"A Monster of a Play to Memorize"

 Charles Soto as Vladimir (left) and Mikaela Baker as Estragon (right) stand in front of  Waiting for Godot ’s famous tree, created here with the shadow cast by a sculpture made from trash. “[Bryan Hunt] gave me lots of creative liberty,” set designer Jane Gendron said. “When I came up with an idea, his answer was almost always, ‘let’s go for it.’” II Photo Credit: Audrey Pickett

Charles Soto as Vladimir (left) and Mikaela Baker as Estragon (right) stand in front of Waiting for Godot’s famous tree, created here with the shadow cast by a sculpture made from trash. “[Bryan Hunt] gave me lots of creative liberty,” set designer Jane Gendron said. “When I came up with an idea, his answer was almost always, ‘let’s go for it.’” II Photo Credit: Audrey Pickett

 

Seventeen cast and crew members gathered in the City Room Thursday night to run through their last dress rehearsal for Samuel Beckett’s Waiting for Godot. The play, which opens Friday, stars Charles Soto and Mikaela Baker as Vladimir and Estragon. The story focuses in on these two men who find themselves held up for a long time at a tree where they expect their appointment, Godot, to arrive.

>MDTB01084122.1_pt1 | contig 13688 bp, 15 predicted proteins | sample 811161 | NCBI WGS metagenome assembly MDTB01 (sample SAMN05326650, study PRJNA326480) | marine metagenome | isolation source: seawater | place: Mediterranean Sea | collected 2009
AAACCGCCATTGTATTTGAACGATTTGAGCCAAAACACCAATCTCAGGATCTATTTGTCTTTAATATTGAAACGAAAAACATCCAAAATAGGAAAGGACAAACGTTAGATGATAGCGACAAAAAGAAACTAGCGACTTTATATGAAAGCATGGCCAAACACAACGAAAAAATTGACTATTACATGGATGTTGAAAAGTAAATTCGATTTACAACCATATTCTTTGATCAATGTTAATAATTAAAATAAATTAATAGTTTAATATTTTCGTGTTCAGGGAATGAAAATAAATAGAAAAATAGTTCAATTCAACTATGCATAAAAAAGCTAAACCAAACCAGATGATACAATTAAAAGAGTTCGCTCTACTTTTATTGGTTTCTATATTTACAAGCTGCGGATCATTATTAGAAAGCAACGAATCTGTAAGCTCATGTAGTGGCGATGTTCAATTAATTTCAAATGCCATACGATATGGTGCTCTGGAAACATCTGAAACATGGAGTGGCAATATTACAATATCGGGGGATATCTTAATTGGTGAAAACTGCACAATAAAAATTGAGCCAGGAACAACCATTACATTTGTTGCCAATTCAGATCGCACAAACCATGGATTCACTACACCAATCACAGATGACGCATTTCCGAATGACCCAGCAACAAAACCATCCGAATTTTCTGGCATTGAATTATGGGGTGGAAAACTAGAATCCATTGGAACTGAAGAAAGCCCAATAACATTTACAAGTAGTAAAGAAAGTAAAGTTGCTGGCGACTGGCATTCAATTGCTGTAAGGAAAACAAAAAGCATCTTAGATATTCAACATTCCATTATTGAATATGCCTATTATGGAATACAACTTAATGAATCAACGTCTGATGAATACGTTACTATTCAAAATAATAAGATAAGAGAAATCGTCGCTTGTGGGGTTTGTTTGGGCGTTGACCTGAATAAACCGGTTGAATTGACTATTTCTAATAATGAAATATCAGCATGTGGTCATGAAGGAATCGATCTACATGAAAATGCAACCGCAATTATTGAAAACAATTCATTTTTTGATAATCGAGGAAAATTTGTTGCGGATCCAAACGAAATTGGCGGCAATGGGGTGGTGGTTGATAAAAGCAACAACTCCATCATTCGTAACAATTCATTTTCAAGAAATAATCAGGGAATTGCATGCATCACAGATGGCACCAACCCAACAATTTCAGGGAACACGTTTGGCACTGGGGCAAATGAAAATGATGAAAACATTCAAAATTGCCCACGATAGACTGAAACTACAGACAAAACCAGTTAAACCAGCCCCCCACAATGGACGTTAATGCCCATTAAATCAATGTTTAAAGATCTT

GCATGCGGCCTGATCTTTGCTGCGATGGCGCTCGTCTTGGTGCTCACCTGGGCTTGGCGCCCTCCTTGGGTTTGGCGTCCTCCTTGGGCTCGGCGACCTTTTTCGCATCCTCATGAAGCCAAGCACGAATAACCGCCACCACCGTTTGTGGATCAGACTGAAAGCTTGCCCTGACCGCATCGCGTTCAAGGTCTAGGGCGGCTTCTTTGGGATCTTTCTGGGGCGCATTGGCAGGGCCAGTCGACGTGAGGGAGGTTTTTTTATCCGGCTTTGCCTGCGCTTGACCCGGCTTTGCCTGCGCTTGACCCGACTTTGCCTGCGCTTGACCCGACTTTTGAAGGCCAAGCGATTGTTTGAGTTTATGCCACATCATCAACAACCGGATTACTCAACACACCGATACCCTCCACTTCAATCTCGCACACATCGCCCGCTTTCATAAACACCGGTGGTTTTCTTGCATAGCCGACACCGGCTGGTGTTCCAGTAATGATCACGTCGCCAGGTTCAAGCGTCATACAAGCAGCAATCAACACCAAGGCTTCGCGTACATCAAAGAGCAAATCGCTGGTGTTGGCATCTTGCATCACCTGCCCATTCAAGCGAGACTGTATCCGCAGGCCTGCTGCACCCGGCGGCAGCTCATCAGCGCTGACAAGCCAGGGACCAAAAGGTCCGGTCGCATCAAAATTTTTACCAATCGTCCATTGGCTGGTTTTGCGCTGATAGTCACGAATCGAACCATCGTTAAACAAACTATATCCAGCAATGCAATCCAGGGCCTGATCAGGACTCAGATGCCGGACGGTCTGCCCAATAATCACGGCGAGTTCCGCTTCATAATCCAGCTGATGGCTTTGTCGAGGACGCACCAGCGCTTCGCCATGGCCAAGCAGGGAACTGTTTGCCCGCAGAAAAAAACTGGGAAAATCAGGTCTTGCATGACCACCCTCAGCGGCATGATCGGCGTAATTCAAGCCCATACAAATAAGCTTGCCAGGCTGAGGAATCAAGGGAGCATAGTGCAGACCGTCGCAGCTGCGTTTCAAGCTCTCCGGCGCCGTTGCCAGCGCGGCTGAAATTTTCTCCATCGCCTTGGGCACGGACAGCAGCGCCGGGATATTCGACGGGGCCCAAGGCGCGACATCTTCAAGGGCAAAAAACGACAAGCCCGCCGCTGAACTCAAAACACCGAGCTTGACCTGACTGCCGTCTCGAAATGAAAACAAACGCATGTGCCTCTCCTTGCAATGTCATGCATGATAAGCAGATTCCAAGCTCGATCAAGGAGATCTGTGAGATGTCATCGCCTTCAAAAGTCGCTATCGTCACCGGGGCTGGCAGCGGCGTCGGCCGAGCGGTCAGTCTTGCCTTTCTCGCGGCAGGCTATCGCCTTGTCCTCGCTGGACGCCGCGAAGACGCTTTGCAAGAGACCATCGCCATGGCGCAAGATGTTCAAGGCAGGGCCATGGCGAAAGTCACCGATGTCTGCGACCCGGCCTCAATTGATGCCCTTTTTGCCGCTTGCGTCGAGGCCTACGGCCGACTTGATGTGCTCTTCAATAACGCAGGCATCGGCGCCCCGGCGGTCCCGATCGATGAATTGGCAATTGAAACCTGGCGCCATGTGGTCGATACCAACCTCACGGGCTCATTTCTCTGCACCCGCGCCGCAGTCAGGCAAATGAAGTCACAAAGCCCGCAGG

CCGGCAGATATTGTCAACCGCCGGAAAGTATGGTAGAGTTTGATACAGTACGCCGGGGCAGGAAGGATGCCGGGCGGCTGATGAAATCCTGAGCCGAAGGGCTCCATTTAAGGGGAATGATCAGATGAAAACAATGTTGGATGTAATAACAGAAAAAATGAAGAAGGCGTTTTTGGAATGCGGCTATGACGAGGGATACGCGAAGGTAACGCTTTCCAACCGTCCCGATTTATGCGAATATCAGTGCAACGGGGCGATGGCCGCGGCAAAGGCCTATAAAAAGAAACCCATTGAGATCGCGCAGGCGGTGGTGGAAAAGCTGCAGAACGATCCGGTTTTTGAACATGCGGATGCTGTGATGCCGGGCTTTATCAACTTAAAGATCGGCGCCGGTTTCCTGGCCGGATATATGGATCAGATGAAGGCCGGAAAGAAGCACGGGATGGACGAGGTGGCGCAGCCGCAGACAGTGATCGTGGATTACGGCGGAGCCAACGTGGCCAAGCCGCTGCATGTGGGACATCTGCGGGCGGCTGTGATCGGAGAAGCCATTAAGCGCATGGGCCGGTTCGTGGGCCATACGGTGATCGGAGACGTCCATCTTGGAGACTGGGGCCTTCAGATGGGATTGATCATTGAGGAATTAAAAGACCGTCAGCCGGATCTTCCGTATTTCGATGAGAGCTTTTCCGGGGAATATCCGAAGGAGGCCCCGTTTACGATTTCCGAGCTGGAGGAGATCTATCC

Rehearsal for the play took place over a four-week span, testing the limits of the five-person cast.

“It’s a monster of a play to memorize,” Producer Abby Tilly said, describing it as “an incredibly intellectual play.”

Actors also noted Godot’s unusual style.

“The lines aren’t based on what someone else said, so you have to memorize the cues as well as the words themselves,” Kat Samelson, who plays Pozzo, said.

While the tight schedule meant long hours memorizing lines, Director Bryan Hunt felt it helped the cast’s performance.

 
 

“It forced us to ram it into existence, which was good,” Hunt said. “There are parts of the play in which the characters should just have a glimpse at understanding. It leaves you with a lot of questions, and I think if we had given more time for the actors to think about why the characters didn’t understand, it wouldn’t have come out so well.”

The King’s Players will perform Waiting for Godot in the City Room at 7:30 p.m. on Friday and at 2:00 p.m. and 7:30 p.m. on Saturday.